By Mary Miller, MSW Health Freedom Advocate
It’s Thanksgiving. You wake up in the morning feeling like you want to spend some time alone.Maybe take a walk in the woods or visit your local beach where all is quiet. You consider your inner urges but then you realize that your job is to host the dinner. You have been hosting this dinner for over a decade. It is just one more way that you take care of your parents and siblings, something you have been doing since you were very young. You are not free to call them all and say that you’d rather cook on another day and just have today for yourself. You are not free to tell them that next year you are going away for Thanksgiving. You are caught in the loop of obligation driven by guilt.
It’s Christmas Eve. You start to feel stressed out. You still have more than a dozen packagesto wrap for people that you see no more than a few times a year. You will be going to your sister’s house the next day, the one who does not like you very much and disapproves of many aspects of your life. You will be seeing your father who has a problem with alcohol and by the end of the day he will either be aggressive or sleeping in a chair. The routine is the same year after year. It always makesyou tired and certainly stresses you out. You are not free to call your family and say I think I am going to stay home and rest today, maybe catch up on my reading or spend a little extra time with my children. You are not free because you are caught in the cycle of obligation driven by guilt.
Stress is often about overextending our systems to do things that are outside of our natural inclinations. Stress is a function of ignoring who you are and what you need for the sake of doing something or somethings that you actually do not want to do. The Holiday Season for so many of us is a time driven by feelings of obligation.
Obligation and guilt are part of a psychological loop that can be tracedback to the early years of life. In the first five years of life, children are like empty vaults that must be filled with particles of security, love, acceptance, self-worth and so much more. When parents, for whatever reason, are unable to provide these elements, the children must learn to live with an empty or less-than-full vault. They must develop survival systems based much more on what their parents need than on what they need.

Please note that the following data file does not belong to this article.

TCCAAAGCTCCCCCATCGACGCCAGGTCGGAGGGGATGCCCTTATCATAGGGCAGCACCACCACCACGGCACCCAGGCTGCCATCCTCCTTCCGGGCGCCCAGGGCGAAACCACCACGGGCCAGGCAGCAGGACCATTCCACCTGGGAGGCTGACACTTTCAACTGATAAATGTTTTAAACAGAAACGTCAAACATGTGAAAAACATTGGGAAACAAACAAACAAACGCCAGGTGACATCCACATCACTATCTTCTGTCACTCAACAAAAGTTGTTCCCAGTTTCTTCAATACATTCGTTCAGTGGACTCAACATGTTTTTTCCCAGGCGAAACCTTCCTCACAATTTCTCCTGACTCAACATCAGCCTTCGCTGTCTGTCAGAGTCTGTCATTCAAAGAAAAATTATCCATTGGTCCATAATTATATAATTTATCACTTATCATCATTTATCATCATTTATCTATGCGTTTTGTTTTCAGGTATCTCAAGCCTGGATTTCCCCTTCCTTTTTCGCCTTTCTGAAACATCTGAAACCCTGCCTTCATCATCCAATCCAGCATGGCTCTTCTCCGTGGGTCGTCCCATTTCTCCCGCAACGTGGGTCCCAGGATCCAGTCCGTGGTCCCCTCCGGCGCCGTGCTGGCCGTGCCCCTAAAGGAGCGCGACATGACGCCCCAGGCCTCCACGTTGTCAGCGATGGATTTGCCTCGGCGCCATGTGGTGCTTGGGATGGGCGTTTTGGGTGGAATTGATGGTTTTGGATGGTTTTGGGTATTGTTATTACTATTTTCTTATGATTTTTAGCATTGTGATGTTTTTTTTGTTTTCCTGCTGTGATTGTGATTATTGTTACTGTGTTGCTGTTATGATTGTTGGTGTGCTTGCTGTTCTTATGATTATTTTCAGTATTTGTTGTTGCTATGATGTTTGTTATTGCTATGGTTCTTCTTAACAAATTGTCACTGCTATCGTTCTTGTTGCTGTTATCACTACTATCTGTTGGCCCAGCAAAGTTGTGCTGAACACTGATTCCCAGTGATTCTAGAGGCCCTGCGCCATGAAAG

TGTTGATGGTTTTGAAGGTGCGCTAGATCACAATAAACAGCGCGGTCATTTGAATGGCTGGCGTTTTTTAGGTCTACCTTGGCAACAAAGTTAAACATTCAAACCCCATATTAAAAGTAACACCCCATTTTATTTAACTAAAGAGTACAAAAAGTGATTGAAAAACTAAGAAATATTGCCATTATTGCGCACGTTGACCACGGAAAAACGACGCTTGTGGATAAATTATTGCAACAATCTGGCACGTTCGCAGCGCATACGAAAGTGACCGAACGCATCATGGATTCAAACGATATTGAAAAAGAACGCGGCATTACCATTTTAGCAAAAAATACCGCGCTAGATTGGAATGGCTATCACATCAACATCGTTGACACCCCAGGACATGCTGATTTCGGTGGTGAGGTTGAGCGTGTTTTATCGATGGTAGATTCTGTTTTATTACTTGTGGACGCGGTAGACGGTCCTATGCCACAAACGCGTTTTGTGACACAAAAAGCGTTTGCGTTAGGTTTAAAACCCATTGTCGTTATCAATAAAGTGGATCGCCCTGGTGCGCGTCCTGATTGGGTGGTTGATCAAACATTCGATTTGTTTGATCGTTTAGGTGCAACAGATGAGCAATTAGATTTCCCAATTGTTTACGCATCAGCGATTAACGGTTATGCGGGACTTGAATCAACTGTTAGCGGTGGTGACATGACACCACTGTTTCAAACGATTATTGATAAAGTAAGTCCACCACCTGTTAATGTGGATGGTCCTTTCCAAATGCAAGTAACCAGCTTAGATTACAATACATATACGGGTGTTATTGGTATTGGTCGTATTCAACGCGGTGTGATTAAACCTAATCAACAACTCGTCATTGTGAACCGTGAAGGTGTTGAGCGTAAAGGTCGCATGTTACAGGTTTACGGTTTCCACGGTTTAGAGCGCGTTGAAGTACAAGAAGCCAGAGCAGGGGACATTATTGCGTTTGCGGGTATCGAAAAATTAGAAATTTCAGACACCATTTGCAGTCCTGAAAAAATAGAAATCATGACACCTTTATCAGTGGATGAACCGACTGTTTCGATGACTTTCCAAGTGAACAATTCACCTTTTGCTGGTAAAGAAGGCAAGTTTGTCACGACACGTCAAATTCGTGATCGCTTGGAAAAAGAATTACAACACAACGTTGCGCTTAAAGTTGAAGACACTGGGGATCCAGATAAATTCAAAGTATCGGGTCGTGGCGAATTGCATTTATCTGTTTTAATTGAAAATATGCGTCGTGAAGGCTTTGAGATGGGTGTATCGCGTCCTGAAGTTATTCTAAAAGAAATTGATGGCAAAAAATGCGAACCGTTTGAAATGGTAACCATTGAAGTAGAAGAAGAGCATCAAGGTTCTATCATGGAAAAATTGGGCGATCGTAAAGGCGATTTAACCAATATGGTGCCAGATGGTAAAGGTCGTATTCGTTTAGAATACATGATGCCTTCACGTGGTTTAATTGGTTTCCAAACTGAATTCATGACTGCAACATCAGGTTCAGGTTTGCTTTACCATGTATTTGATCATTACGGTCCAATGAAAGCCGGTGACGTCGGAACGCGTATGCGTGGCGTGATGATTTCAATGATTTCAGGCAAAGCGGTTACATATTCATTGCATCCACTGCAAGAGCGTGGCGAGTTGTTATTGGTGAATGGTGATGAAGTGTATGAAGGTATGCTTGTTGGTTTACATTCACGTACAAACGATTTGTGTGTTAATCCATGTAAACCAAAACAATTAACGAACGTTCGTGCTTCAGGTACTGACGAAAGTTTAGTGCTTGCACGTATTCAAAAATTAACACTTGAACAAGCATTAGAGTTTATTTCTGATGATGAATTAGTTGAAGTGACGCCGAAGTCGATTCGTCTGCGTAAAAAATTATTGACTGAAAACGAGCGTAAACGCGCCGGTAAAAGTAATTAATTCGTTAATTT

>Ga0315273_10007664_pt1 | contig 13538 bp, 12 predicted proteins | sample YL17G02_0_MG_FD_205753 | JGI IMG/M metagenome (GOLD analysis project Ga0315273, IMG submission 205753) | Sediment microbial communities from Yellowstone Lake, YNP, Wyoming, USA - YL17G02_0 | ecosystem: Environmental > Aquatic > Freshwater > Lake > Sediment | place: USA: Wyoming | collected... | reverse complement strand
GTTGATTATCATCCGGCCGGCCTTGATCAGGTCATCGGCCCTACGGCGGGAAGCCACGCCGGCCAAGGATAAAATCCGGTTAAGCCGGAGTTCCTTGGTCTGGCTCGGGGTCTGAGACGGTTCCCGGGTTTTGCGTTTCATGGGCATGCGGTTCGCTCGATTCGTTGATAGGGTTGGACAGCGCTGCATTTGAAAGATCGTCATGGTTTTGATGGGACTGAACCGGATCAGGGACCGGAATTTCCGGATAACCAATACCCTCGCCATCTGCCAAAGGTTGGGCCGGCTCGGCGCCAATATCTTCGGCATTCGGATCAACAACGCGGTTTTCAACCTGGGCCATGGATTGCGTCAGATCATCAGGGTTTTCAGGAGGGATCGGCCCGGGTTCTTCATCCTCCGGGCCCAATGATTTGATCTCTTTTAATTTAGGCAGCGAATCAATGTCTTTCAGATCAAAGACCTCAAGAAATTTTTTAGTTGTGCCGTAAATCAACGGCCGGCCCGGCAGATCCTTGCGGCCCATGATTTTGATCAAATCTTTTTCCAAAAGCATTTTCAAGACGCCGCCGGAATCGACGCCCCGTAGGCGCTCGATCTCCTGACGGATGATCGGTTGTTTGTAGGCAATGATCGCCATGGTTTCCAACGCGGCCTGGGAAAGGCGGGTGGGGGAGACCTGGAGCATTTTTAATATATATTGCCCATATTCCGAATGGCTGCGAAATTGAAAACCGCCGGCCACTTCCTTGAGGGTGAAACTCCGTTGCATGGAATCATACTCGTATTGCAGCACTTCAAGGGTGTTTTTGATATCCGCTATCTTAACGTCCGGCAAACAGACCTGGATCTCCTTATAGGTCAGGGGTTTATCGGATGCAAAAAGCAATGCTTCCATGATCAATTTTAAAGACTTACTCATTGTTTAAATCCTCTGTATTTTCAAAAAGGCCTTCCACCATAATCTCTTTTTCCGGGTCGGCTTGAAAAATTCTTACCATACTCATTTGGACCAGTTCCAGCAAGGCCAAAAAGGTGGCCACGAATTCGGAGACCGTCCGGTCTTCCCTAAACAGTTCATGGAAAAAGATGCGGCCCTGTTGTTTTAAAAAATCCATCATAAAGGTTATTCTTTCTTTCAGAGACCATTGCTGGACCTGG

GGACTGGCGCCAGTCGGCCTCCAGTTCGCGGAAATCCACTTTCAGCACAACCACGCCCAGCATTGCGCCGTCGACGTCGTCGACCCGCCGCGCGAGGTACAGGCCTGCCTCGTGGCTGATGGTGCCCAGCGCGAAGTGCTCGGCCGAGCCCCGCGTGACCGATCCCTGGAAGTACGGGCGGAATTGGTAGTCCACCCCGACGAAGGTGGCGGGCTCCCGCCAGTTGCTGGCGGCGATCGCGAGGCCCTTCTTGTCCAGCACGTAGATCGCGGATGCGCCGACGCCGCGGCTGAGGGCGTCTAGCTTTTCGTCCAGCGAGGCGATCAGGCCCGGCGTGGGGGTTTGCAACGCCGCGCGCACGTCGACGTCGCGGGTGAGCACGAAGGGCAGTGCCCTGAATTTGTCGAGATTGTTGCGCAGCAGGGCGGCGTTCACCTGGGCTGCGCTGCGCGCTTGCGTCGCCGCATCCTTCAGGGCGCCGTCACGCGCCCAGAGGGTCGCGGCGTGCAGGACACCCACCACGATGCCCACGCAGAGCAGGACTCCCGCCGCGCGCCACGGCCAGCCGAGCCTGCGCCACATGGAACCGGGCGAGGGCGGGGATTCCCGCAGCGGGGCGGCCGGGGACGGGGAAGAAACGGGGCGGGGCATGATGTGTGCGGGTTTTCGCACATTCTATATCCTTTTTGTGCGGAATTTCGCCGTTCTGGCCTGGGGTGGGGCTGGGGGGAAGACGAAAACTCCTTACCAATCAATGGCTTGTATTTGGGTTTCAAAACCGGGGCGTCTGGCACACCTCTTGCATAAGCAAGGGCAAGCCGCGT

To survive these conditions, children must develop protective behavior patterns. These patterns involvewhat Eric Berne (author of Games People Play) called“Adapted Child” behaviors. This is the aspect of each person that figures outwhat other people want us to do and then acts accordingly, again often for the sake of survival.
For young children who are missing love, stability and security, the children must figure out what their parents need and want. For the sake of survival, The “Adapted Child” aspect,in effect, takes care of the parents and carries the emotional burdens of the parents, so that the parents willin turn be able to provide minimal care to the child. The patterns of taking care of others and adapting can almost always be traced to these first five years of life.
The Holiday Season is often a trigger for these patterns. It is the time when the “Adapted Child” can be automatically activated,causing each of us to lose sight ofour own natural needs, wants and interests. The harder we had to work to take care of our parents growing up, the more likely we are to get caught in patterns of adapting to and taking care of others as adults. The “Adapted Child” is the one in us that cooks the Holiday dinner year after year without the freedom to make another choice.The “Adapted Child” in us visits relatives we don’t like or who don’t like us. This part of us overextends ourselves and overlooks any natural indicator that weare acting against ourselves.
This information alone may help some readers find a little freedom. At the very least, it may help some become aware of the power of automatic “Adapted Child” behaviors. For others, the patterns are so imbedded in theirsurvival systems that it may take more than information.
Eric Berne also wrote about an aspect of us that he called the “Natural Child.” This is the spontaneous, present-oriented part of us that knows what we need and want. It knows what makes us happy, who we like, who likes us, and how to spend our Holidays in a way that will leave us feeling balanced and calm.
Perhaps, this year will be the year when you consult with that beautiful “Natural Child” in you. Find out how he or she would like to spend the Holidays and what would make him or her happy. The more you listen, the easier your Holidays will be. If you would like more information on how to make your Holidays easier, just email us at firstname.lastname@example.org.
Happy “Natural Child” Holidays from I Ching Systems to all!